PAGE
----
Person researching their HIV diagnosis.

Dealing with an HIV + diagnosis.

Model portrayal above

Model portrayal above

I was just diagnosed with HIV. What do I do?

Give yourself time to process your emotions and learn about HIV—then prioritize treatment.

Dealing with an HIV diagnosis can be challenging. You may feel many emotions—sadness, hopelessness, or even anger. So, it's incredibly important to process those thoughts and feelings. But it's also important to start treatment as soon as possible because HIV can be treated effectively with today's treatments.

HIV treatment can help people live longer, healthier lives by helping you lower your viral load. Of course, HIV medication is an important part of starting treatment, but support is also needed to help you get off to a good start. If you need emotional or mental health support during this time, here are some resources that may help.

Terms you may hear

We have defined some key terms that might be helpful to know as you are starting and sticking with treatment.

Real person living with HIV.

Living with HIV: Matthew | Think about what you can do

MATTHEW: If somebody came to me and told me that they can’t deal with HIV right now, I would just simply tell them, you’ll be surprised on what you can do.”

One thing I’ve learned ... is not use the word “can’t”.

Think about what you can do.

And move forward from there.

And you’re allowed to write people into your circle. Those are gonna be the ones that are gonna help you make you feel like you are a person, you do matter. And you are important.

So, your perspective of whatever you’re facing is pretty much the first step.

And you start moving forward, and then your day gets brighter.

Because the moment you actually understand the power that you have inside, you’ll be amazed at how far you can go in life.

You’re still you.

Focus on what you want to do.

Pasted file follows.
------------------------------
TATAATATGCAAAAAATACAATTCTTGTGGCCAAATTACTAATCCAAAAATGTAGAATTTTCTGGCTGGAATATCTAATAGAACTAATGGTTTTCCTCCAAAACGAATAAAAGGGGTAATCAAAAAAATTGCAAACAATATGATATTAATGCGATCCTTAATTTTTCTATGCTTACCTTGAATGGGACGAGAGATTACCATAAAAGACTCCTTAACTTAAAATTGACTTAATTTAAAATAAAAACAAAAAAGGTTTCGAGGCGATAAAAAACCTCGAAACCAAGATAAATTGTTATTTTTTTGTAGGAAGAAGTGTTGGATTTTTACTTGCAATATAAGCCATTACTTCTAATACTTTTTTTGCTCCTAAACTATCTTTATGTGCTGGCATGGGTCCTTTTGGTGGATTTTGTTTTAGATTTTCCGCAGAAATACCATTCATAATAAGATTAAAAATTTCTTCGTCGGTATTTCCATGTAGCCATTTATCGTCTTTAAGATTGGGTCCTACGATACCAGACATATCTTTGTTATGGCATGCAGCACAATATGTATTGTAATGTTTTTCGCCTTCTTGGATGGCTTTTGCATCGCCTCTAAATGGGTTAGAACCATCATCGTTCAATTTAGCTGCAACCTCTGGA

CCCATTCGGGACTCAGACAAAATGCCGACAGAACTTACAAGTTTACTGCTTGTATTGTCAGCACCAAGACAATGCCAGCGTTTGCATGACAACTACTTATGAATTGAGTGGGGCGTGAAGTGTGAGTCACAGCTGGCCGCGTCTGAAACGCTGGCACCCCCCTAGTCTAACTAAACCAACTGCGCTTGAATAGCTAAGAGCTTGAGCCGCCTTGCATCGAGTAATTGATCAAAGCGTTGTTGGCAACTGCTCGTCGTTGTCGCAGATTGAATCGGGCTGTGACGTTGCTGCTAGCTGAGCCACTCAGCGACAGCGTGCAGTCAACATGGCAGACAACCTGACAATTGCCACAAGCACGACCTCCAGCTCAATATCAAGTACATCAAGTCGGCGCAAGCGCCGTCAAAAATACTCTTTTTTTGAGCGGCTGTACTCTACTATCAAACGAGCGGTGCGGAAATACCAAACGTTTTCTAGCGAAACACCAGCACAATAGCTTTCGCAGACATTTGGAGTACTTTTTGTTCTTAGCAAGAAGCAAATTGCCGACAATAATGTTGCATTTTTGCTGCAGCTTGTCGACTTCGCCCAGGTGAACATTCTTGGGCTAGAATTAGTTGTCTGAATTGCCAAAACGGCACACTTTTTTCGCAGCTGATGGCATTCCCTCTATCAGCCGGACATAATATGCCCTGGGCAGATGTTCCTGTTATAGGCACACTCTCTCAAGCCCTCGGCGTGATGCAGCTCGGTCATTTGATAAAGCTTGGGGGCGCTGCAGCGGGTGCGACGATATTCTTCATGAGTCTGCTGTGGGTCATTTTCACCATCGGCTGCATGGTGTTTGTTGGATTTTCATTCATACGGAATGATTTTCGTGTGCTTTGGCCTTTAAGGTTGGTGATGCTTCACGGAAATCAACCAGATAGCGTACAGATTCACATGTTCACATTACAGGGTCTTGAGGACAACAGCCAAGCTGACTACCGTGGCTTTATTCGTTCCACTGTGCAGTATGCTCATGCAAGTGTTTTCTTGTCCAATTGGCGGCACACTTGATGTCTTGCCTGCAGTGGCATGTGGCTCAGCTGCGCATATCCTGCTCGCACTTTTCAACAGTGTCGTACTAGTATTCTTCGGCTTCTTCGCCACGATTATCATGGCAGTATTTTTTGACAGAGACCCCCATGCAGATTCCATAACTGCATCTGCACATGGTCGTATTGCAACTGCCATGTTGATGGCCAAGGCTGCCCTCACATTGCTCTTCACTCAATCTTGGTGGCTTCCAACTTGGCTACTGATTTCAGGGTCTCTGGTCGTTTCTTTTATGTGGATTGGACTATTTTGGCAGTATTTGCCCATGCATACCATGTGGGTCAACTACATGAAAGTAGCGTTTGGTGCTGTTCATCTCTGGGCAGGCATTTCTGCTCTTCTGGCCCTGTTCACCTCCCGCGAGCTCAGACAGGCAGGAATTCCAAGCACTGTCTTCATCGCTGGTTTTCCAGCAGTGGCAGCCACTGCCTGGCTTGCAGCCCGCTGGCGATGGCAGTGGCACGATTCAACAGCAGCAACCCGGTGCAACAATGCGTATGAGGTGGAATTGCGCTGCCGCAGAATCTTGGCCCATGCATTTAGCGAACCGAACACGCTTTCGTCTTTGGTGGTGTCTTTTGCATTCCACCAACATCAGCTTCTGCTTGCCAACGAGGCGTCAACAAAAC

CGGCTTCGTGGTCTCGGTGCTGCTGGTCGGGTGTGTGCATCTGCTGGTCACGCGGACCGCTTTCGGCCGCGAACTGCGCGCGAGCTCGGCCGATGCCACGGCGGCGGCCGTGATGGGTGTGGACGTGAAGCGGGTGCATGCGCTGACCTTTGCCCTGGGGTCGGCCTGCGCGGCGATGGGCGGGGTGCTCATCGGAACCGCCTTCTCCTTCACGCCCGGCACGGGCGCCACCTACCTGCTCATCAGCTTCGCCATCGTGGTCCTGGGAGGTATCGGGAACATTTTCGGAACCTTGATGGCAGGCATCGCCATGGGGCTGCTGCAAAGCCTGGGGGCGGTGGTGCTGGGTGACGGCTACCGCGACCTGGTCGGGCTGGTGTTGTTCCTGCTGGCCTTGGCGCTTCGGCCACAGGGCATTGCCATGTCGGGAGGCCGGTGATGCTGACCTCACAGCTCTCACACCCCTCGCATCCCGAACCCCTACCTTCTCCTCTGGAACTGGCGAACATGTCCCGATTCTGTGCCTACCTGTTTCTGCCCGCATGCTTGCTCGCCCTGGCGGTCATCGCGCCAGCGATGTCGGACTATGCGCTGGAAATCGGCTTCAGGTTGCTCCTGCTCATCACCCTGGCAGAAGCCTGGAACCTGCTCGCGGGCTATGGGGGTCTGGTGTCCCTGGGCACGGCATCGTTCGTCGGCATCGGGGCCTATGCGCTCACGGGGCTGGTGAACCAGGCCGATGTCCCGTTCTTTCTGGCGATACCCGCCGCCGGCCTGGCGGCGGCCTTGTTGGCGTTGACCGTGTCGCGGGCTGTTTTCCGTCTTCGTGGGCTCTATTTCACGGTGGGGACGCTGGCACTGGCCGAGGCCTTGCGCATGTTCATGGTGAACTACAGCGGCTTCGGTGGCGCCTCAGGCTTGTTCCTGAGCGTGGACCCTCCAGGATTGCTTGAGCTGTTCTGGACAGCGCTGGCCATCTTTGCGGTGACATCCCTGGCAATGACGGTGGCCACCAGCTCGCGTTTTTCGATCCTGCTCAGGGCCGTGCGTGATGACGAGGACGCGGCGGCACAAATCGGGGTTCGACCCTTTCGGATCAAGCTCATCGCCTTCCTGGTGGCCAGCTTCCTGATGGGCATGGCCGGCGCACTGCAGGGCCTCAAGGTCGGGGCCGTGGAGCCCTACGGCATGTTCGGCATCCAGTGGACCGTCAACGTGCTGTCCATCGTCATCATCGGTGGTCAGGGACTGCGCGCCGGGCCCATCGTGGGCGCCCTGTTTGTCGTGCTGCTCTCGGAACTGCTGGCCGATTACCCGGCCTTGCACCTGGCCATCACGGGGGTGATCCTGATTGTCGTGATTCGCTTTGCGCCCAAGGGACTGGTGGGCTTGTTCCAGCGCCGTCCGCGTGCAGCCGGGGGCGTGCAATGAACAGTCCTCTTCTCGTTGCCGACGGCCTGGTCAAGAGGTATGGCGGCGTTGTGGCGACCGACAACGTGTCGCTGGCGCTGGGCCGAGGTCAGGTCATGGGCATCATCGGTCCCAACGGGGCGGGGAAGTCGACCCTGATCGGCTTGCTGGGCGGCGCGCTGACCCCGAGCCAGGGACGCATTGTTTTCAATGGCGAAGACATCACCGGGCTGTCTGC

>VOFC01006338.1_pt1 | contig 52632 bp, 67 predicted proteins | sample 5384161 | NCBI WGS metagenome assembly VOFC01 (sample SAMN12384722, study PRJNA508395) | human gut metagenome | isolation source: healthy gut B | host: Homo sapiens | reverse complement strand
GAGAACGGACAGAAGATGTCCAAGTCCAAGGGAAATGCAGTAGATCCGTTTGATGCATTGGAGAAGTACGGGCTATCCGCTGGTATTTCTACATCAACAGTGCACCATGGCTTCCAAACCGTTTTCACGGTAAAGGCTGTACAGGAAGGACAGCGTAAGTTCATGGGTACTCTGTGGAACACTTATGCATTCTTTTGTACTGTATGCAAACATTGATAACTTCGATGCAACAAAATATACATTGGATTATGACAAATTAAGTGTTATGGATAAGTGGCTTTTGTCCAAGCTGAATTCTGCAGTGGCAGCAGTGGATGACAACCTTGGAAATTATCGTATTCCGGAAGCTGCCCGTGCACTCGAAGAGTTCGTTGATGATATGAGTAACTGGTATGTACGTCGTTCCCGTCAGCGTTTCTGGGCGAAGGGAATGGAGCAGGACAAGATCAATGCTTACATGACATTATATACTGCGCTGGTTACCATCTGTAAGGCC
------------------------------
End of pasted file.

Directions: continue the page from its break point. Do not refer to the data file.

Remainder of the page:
And just smile.

I have HIV. Now what?

After testing positive for HIV, the first step is to talk to a healthcare provider—even if you don't feel sick. Seeking medical care and starting HIV treatment right away helps you get off to a good start with important health benefits.

Living with HIV: Matthew | Think about what you can do

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Person discussing their HIV diagnosis with a healthcare practitioner.

What should I expect in my first appointment with a healthcare provider?

The information collected during your first visit is used to help make decisions about an HIV treatment for you. Your first visit with a healthcare provider may include:

  • A review of your health and medical history
  • A physical exam
  • Several lab tests

Starting treatment right away can offer important health benefits. Sticking with treatment is an important way to live healthier with HIV because it can help lower your viral load to undetectable, which means there is so little virus in the blood that a lab test can't measure it. Current research shows that taking HIV treatment as prescribed and getting to and staying undetectable prevents transmitting HIV through sex.

Talk to your healthcare provider to find out about treatment options that may easily fit into your routine.

Questions to ask your healthcare provider.

No questions are off-limits when you meet with them, and it's great to come prepared. Here are some questions to copy and save for your visit.

Cartoon image of patient discussing their HIV questions with a healthcare practitioner.
  • How will HIV treatment affect my life?
  • What are some goals for HIV treatment?
  • What can I do to stay healthy and avoid getting other sexually transmitted infections?
  • How can I prevent the transmission of HIV to others?
  • Are there any resources available that can help support my mental health as I start my HIV treatment?
  • What do I do if I need help paying for HIV medication?
Cartoon image of patient discussing their HIV questions with a healthcare practitioner.

I still have so many questions.
Where can I learn more?

For additional resources to help support you along your journey, including finding a healthcare provider, financial assistance, or mental health services, feel free to check out these resources.

There are many resources out there to help you manage your HIV diagnosis and stay encouraged through your treatment journey. For more information about HIV, please visit the National Institutes of Health.Go-to icon.